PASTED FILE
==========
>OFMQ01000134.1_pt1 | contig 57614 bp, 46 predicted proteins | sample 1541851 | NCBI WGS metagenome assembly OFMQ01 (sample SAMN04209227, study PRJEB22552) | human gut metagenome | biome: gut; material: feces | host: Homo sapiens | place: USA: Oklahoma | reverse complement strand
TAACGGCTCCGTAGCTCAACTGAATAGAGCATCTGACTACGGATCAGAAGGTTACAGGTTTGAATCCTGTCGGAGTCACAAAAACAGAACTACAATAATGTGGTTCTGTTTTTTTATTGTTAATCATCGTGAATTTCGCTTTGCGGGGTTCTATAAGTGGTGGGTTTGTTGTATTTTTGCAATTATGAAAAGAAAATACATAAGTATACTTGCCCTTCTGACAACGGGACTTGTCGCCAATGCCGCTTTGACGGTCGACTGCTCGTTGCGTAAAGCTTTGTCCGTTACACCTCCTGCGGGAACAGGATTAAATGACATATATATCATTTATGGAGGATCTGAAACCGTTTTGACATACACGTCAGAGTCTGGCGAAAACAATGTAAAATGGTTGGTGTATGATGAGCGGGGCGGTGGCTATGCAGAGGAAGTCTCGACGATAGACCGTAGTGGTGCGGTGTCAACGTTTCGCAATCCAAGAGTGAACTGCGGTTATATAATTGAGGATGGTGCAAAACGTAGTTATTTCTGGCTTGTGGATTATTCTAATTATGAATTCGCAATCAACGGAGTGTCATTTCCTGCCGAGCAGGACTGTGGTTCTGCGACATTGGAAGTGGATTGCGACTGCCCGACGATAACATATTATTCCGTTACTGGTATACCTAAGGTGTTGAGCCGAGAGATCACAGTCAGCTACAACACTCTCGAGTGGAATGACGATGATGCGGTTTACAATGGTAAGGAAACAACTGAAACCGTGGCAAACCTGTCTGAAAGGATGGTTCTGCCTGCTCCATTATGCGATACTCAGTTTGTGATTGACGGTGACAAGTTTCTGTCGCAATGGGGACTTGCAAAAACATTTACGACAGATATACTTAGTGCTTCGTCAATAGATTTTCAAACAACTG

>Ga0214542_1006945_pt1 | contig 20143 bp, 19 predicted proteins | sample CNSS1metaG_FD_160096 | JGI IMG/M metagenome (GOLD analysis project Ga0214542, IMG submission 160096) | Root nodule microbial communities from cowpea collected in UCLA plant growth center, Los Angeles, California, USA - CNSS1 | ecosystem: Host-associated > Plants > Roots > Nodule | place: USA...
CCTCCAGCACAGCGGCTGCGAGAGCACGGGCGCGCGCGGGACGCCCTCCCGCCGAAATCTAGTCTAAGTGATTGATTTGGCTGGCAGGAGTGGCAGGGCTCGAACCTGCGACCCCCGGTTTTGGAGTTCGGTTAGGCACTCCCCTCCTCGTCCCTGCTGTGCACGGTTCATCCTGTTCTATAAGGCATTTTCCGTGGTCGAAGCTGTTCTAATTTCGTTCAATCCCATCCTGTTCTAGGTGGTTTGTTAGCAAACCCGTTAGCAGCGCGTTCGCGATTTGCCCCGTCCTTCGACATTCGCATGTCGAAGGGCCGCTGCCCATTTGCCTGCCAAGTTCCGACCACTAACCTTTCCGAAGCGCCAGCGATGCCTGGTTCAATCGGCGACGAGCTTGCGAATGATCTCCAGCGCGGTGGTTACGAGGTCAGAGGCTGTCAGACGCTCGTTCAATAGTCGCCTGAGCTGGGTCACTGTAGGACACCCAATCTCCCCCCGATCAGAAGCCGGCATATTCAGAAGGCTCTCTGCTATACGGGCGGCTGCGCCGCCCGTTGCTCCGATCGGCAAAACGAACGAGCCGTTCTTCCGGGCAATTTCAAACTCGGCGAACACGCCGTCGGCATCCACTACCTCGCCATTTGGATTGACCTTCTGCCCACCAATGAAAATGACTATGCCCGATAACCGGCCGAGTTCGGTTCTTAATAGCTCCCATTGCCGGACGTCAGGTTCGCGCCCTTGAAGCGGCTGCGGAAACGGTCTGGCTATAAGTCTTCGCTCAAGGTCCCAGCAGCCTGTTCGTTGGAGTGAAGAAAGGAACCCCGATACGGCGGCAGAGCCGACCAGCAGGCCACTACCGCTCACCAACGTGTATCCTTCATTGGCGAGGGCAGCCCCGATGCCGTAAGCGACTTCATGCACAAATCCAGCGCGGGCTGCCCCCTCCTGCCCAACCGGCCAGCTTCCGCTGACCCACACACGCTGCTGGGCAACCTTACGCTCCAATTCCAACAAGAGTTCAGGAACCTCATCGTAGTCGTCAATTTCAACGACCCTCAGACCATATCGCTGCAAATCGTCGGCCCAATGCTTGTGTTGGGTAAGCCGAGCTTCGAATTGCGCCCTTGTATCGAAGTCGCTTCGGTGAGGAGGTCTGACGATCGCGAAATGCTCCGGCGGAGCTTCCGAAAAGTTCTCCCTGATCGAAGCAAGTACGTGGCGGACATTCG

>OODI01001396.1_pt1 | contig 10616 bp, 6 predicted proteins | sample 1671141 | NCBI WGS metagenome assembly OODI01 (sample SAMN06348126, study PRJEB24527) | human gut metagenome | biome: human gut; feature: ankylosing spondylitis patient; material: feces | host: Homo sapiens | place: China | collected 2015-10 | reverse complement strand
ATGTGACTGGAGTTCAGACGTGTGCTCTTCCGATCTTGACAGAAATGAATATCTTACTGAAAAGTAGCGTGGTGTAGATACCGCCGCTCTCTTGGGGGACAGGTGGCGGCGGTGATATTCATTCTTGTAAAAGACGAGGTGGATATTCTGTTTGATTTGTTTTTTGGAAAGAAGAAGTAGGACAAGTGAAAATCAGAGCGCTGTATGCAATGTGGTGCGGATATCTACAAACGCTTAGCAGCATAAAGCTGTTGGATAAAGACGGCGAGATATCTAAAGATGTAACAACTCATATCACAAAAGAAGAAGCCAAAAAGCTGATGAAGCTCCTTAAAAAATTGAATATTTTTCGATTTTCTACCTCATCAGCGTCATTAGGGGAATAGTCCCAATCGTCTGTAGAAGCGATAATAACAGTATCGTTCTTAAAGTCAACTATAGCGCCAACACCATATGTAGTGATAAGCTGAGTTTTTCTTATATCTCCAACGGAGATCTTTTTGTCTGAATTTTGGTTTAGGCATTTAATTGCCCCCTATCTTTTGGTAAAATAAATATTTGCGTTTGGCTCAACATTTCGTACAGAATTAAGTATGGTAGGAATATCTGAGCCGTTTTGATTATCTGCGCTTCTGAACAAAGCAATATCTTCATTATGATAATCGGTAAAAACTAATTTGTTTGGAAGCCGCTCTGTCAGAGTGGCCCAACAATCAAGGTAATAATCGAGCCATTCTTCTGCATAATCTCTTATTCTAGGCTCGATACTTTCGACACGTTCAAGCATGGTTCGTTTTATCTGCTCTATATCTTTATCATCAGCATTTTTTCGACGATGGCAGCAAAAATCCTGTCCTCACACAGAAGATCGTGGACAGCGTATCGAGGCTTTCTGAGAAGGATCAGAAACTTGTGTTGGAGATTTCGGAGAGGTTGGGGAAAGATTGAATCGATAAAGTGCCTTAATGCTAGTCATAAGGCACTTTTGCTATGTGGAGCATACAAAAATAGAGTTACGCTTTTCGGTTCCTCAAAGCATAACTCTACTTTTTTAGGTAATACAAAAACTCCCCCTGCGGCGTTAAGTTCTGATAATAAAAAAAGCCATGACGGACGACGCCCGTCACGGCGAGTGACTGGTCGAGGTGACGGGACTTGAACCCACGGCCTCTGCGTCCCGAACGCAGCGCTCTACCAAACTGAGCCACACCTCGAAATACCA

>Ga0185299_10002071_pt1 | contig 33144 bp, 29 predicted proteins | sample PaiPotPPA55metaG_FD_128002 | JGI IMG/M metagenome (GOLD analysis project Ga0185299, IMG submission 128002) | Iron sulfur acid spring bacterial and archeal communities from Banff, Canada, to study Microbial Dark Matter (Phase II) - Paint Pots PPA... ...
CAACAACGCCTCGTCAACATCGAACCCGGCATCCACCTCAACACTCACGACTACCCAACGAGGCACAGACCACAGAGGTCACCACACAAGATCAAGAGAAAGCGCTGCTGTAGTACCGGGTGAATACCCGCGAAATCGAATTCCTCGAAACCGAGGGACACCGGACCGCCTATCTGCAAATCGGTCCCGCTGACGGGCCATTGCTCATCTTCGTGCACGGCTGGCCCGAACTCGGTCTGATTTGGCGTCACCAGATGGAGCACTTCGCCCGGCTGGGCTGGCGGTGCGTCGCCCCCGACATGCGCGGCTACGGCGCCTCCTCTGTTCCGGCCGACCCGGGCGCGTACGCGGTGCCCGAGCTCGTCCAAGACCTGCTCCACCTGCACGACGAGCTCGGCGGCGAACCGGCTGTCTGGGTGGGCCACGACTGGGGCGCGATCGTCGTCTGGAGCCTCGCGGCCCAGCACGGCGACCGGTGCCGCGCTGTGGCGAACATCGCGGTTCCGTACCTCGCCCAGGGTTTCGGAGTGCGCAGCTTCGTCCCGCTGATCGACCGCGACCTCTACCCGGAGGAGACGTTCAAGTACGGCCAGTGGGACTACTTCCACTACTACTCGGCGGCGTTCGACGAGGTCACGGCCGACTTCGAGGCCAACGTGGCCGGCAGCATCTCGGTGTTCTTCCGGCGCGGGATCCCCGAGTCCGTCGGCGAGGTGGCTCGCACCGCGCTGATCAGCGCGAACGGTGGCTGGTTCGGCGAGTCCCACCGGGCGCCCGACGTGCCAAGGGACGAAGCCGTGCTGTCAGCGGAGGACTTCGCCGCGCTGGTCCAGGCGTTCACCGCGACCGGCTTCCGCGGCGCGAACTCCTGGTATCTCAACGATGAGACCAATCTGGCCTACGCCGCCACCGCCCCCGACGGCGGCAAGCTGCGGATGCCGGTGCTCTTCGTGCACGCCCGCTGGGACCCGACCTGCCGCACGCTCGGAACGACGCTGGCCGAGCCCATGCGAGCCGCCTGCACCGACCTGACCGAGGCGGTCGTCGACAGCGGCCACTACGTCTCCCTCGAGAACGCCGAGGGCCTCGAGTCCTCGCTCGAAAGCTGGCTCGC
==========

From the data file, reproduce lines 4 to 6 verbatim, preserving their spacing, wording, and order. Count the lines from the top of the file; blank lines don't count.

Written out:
CCTCCAGCACAGCGGCTGCGAGAGCACGGGCGCGCGCGGGACGCCCTCCCGCCGAAATCTAGTCTAAGTGATTGATTTGGCTGGCAGGAGTGGCAGGGCTCGAACCTGCGACCCCCGGTTTTGGAGTTCGGTTAGGCACTCCCCTCCTCGTCCCTGCTGTGCACGGTTCATCCTGTTCTATAAGGCATTTTCCGTGGTCGAAGCTGTTCTAATTTCGTTCAATCCCATCCTGTTCTAGGTGGTTTGTTAGCAAACCCGTTAGCAGCGCGTTCGCGATTTGCCCCGTCCTTCGACATTCGCATGTCGAAGGGCCGCTGCCCATTTGCCTGCCAAGTTCCGACCACTAACCTTTCCGAAGCGCCAGCGATGCCTGGTTCAATCGGCGACGAGCTTGCGAATGATCTCCAGCGCGGTGGTTACGAGGTCAGAGGCTGTCAGACGCTCGTTCAATAGTCGCCTGAGCTGGGTCACTGTAGGACACCCAATCTCCCCCCGATCAGAAGCCGGCATATTCAGAAGGCTCTCTGCTATACGGGCGGCTGCGCCGCCCGTTGCTCCGATCGGCAAAACGAACGAGCCGTTCTTCCGGGCAATTTCAAACTCGGCGAACACGCCGTCGGCATCCACTACCTCGCCATTTGGATTGACCTTCTGCCCACCAATGAAAATGACTATGCCCGATAACCGGCCGAGTTCGGTTCTTAATAGCTCCCATTGCCGGACGTCAGGTTCGCGCCCTTGAAGCGGCTGCGGAAACGGTCTGGCTATAAGTCTTCGCTCAAGGTCCCAGCAGCCTGTTCGTTGGAGTGAAGAAAGGAACCCCGATACGGCGGCAGAGCCGACCAGCAGGCCACTACCGCTCACCAACGTGTATCCTTCATTGGCGAGGGCAGCCCCGATGCCGTAAGCGACTTCATGCACAAATCCAGCGCGGGCTGCCCCCTCCTGCCCAACCGGCCAGCTTCCGCTGACCCACACACGCTGCTGGGCAACCTTACGCTCCAATTCCAACAAGAGTTCAGGAACCTCATCGTAGTCGTCAATTTCAACGACCCTCAGACCATATCGCTGCAAATCGTCGGCCCAATGCTTGTGTTGGGTAAGCCGAGCTTCGAATTGCGCCCTTGTATCGAAGTCGCTTCGGTGAGGAGGTCTGACGATCGCGAAATGCTCCGGCGGAGCTTCCGAAAAGTTCTCCCTGATCGAAGCAAGTACGTGGCGGACATTCG

>OODI01001396.1_pt1 | contig 10616 bp, 6 predicted proteins | sample 1671141 | NCBI WGS metagenome assembly OODI01 (sample SAMN06348126, study PRJEB24527) | human gut metagenome | biome: human gut; feature: ankylosing spondylitis patient; material: feces | host: Homo sapiens | place: China | collected 2015-10 | reverse complement strand
ATGTGACTGGAGTTCAGACGTGTGCTCTTCCGATCTTGACAGAAATGAATATCTTACTGAAAAGTAGCGTGGTGTAGATACCGCCGCTCTCTTGGGGGACAGGTGGCGGCGGTGATATTCATTCTTGTAAAAGACGAGGTGGATATTCTGTTTGATTTGTTTTTTGGAAAGAAGAAGTAGGACAAGTGAAAATCAGAGCGCTGTATGCAATGTGGTGCGGATATCTACAAACGCTTAGCAGCATAAAGCTGTTGGATAAAGACGGCGAGATATCTAAAGATGTAACAACTCATATCACAAAAGAAGAAGCCAAAAAGCTGATGAAGCTCCTTAAAAAATTGAATATTTTTCGATTTTCTACCTCATCAGCGTCATTAGGGGAATAGTCCCAATCGTCTGTAGAAGCGATAATAACAGTATCGTTCTTAAAGTCAACTATAGCGCCAACACCATATGTAGTGATAAGCTGAGTTTTTCTTATATCTCCAACGGAGATCTTTTTGTCTGAATTTTGGTTTAGGCATTTAATTGCCCCCTATCTTTTGGTAAAATAAATATTTGCGTTTGGCTCAACATTTCGTACAGAATTAAGTATGGTAGGAATATCTGAGCCGTTTTGATTATCTGCGCTTCTGAACAAAGCAATATCTTCATTATGATAATCGGTAAAAACTAATTTGTTTGGAAGCCGCTCTGTCAGAGTGGCCCAACAATCAAGGTAATAATCGAGCCATTCTTCTGCATAATCTCTTATTCTAGGCTCGATACTTTCGACACGTTCAAGCATGGTTCGTTTTATCTGCTCTATATCTTTATCATCAGCATTTTTTCGACGATGGCAGCAAAAATCCTGTCCTCACACAGAAGATCGTGGACAGCGTATCGAGGCTTTCTGAGAAGGATCAGAAACTTGTGTTGGAGATTTCGGAGAGGTTGGGGAAAGATTGAATCGATAAAGTGCCTTAATGCTAGTCATAAGGCACTTTTGCTATGTGGAGCATACAAAAATAGAGTTACGCTTTTCGGTTCCTCAAAGCATAACTCTACTTTTTTAGGTAATACAAAAACTCCCCCTGCGGCGTTAAGTTCTGATAATAAAAAAAGCCATGACGGACGACGCCCGTCACGGCGAGTGACTGGTCGAGGTGACGGGACTTGAACCCACGGCCTCTGCGTCCCGAACGCAGCGCTCTACCAAACTGAGCCACACCTCGAAATACCA